Ruan Yuan

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Ruan Yuan
Chinese 阮元
This is a Chinese name; the family name is Ruan.

Ruan Yuan (Chinese: 阮元; 1764–1849) was a Chinese scholar official of the Qing Dynasty who was the most prominent Chinese scholar during the first half of the 19th century.[1] He won the jinshi degree in the imperial examinations in 1789 and was subsequently appointed to the Hanlin Academy. He was known for his work Biographies of Astronomers and Mathematicians and for his editing the Shi san jing zhu shu (Commentaries and Notes on the Thirteen Classics) for the Qing emperor.

Ruan Yuan was a successful official as well as a scholar. He was the Viceroy of Liangguang, the most important imperial official in Canton (Guangzhou), during the critical years 1817–1826, just before the First Opium War with Britain. It was a crucial time when Chinese trade with the outside world was allowed only through the Canton System, with all foreigners confined to Canton, the capital of Guangdong Province. During his tenure in Canton, Ruan is estimated to have earned more than 195,000 taels of silver.[2]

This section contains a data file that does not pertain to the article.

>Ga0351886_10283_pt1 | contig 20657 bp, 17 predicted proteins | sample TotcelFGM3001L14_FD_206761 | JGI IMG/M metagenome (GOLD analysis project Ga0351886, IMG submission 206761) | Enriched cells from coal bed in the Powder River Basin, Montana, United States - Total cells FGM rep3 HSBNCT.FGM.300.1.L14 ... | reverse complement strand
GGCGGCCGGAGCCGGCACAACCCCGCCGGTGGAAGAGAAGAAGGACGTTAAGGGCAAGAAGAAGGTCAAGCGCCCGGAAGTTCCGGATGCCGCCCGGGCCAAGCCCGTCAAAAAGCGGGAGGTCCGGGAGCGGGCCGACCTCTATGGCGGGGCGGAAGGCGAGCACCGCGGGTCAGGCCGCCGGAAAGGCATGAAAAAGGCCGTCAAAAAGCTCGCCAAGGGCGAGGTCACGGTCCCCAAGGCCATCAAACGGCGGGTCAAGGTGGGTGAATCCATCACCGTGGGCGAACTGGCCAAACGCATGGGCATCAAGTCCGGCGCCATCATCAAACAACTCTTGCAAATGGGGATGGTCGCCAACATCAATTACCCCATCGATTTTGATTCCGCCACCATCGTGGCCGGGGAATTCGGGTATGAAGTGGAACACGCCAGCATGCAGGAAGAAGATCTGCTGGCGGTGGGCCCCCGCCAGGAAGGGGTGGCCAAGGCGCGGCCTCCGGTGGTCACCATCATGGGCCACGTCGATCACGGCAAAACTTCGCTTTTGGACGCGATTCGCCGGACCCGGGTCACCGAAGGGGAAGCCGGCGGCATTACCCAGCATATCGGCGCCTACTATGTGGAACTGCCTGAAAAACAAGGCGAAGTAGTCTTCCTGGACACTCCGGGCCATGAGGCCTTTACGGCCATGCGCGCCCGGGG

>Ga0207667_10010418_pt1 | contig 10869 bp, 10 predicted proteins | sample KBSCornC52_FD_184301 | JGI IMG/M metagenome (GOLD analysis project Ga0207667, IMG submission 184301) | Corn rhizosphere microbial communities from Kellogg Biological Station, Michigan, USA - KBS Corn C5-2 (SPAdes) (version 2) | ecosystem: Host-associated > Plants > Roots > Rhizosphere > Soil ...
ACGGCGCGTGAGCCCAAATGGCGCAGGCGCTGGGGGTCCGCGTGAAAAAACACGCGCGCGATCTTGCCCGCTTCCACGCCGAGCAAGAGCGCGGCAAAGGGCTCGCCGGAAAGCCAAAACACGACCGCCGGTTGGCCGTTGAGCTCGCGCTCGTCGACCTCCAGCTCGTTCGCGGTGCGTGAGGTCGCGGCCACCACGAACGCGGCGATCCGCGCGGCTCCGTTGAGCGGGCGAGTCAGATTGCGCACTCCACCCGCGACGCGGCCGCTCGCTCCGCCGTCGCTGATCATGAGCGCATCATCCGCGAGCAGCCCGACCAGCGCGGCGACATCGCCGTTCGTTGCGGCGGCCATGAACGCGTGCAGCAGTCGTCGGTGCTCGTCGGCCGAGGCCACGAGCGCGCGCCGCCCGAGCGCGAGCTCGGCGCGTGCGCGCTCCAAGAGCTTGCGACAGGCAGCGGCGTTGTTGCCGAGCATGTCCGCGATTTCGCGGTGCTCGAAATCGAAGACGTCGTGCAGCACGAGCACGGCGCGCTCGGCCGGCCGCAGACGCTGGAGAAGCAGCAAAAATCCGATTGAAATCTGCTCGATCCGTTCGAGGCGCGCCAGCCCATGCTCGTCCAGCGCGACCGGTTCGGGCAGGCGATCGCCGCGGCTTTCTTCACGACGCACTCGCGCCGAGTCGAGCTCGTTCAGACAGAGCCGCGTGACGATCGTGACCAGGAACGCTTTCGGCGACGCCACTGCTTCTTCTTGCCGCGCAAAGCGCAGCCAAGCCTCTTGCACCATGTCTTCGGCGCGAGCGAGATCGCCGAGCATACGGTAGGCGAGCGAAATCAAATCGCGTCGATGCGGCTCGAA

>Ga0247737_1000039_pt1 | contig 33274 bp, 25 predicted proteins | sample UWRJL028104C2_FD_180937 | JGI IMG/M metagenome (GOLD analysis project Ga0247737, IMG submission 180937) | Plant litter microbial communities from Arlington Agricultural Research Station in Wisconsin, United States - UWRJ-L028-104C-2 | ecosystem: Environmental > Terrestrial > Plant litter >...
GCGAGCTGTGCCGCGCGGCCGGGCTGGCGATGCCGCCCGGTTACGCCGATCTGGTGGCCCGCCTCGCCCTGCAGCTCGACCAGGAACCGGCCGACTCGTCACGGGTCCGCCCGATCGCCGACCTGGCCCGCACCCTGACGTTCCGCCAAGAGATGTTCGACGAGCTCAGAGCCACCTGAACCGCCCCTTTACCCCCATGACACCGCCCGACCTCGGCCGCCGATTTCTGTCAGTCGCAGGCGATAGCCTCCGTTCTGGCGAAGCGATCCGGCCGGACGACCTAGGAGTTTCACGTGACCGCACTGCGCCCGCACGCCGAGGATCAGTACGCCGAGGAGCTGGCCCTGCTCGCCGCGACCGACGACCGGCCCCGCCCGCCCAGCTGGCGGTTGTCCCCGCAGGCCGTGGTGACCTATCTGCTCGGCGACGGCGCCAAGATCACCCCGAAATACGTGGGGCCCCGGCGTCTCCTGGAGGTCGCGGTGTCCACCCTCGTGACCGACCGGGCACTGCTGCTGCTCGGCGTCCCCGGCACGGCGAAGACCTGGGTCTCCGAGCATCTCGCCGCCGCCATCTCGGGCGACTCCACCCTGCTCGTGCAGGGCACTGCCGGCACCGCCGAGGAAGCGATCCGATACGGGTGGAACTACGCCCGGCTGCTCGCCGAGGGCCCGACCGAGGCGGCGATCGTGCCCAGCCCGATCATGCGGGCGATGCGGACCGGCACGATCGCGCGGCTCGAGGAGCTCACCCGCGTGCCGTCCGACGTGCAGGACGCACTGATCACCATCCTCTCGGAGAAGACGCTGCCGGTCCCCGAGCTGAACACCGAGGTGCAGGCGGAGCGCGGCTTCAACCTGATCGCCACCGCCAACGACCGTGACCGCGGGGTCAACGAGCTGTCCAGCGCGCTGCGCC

He was widely recognized as an official, scholar, and patron of learning both by his contemporaries and by modern scholars. He was also praised as an honest official and an exemplary man of the ‘Confucian persuasion’. His name is mentioned in almost all works on Qing history or Chinese classics because of the wide range of his research and publications. A number of these publications are still reprinted. Ruan Yuan was a follower of the Han Learning tradition and as such, with the encouragement of Liu Fenglu, he edited and organized publication of the compendium of the imperial achievements in kaozheng scholarship, the Huang Qing Jingjie (zh:皇清经解) published in 1829.


  1. ^ Shaughnessy (), p. 12.
  2. ^ Wei 2006, p. 301.
  • Miles, Steven B. (2006). "Establishing authority through scholarship: Ruan Yuan and the Xuehaitang Academy". In Hershock, Peter D. Confucian Cultures of Authority. SUNY Press. pp. 151–169. ISBN 978-0-7914-8156-1.  |first2= missing |last2= in Editors list (help)
  • Miles, Steven B. (2006). The Sea of Learning: Mobility and Identity in Nineteenth-Century Guangzhou. Harvard University Press. ISBN 978-0-674-02134-1. 

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Government offices
Preceded by
Jiang Youxian (蔣攸銛)
Governor-general of Liangguang
22 October 1817 – 22 June 1826
Succeeded by
Li Hongbin (李鴻賓)